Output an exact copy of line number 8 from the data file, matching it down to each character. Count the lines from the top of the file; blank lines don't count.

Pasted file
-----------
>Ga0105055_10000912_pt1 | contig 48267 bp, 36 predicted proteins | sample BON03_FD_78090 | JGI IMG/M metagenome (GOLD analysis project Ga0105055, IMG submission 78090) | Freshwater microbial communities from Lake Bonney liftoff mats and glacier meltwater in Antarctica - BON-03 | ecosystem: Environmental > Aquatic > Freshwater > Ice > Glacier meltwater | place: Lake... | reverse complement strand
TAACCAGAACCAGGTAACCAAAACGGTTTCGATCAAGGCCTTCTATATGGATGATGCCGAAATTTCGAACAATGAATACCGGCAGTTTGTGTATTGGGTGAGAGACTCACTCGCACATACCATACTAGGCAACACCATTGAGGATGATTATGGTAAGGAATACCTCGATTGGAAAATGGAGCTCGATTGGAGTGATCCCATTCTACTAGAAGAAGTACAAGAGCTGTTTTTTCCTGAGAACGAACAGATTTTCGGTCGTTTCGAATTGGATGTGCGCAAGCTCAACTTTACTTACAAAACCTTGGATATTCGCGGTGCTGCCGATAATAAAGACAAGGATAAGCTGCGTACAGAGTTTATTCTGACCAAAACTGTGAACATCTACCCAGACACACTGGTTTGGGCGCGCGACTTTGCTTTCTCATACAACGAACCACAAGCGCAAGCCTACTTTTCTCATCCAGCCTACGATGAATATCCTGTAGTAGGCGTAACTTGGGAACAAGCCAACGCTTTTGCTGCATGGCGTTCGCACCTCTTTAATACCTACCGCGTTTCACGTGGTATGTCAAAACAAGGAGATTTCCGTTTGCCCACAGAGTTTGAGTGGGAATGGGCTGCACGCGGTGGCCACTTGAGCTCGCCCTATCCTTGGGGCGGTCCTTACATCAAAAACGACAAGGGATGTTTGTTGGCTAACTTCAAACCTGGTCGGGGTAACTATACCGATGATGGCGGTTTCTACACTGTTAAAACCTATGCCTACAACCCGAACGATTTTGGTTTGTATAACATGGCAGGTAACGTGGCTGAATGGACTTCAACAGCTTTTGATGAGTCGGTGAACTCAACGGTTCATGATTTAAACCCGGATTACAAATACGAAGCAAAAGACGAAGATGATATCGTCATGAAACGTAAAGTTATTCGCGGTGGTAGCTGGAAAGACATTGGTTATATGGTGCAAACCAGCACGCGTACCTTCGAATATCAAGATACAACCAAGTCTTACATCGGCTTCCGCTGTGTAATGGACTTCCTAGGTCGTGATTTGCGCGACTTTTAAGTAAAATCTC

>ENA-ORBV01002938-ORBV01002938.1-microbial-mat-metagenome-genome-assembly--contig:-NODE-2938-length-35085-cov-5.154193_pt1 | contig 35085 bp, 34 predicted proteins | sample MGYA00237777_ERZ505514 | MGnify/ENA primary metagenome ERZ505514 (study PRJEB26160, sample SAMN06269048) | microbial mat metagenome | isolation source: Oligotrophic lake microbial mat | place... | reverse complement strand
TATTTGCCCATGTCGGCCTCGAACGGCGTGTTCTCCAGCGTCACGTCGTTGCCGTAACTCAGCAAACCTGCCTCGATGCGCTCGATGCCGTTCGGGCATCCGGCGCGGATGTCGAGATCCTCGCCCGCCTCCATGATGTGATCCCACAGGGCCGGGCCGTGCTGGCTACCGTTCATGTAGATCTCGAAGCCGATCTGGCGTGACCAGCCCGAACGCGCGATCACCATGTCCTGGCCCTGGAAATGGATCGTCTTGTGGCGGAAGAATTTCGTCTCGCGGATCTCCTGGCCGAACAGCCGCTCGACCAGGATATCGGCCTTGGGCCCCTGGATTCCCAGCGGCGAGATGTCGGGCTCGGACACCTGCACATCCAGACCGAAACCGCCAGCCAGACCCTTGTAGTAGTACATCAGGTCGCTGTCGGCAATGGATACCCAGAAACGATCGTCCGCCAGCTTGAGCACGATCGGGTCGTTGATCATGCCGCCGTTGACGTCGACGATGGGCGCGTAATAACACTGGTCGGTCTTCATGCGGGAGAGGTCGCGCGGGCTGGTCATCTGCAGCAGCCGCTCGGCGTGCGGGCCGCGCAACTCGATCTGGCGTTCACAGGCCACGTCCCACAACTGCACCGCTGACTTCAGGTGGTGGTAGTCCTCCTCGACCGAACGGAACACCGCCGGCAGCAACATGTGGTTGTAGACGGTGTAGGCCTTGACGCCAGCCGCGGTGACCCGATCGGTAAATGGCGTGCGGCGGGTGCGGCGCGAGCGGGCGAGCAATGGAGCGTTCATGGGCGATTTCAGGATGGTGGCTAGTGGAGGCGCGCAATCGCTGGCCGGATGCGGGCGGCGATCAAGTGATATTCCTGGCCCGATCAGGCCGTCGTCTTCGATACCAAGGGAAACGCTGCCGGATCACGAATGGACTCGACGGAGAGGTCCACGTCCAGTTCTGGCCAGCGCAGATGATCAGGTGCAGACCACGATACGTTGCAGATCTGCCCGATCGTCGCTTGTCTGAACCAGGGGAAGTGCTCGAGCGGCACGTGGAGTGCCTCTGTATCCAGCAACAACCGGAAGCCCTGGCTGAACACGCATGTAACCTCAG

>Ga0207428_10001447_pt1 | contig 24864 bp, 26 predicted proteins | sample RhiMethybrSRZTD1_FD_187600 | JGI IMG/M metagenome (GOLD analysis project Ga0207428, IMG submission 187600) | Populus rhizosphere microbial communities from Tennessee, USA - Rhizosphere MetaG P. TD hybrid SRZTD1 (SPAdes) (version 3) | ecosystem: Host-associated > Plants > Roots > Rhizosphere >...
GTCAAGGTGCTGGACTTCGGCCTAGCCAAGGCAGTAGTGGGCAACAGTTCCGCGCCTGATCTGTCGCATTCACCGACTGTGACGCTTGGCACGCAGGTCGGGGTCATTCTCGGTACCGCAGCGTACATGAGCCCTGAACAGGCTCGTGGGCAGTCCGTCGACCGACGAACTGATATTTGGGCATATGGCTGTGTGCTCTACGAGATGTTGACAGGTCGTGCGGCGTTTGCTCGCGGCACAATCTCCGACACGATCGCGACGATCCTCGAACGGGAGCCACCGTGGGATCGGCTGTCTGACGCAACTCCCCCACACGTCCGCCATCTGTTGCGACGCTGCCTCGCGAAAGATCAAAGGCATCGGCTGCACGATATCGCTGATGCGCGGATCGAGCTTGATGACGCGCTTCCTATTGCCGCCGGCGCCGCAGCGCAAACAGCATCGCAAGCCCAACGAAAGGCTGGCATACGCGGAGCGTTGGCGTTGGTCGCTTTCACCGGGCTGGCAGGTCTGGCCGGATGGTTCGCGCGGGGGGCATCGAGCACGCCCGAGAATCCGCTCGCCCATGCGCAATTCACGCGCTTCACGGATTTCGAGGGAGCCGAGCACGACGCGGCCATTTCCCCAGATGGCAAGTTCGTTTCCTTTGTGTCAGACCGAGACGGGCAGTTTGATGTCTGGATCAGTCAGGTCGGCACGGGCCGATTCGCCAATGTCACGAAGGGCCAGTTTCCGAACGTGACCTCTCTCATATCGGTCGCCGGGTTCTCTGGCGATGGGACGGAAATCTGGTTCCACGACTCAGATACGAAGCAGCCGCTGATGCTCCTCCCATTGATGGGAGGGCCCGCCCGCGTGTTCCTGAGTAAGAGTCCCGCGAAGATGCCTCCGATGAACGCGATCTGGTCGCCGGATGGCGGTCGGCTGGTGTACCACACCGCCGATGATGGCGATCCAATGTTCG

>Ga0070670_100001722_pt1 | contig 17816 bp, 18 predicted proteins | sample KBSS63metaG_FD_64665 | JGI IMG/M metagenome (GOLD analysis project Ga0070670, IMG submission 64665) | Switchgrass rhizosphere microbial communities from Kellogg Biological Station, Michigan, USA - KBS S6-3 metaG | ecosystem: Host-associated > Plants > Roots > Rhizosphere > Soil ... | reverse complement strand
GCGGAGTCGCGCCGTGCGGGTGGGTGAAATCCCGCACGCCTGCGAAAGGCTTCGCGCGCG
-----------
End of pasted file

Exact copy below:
GCGGAGTCGCGCCGTGCGGGTGGGTGAAATCCCGCACGCCTGCGAAAGGCTTCGCGCGCG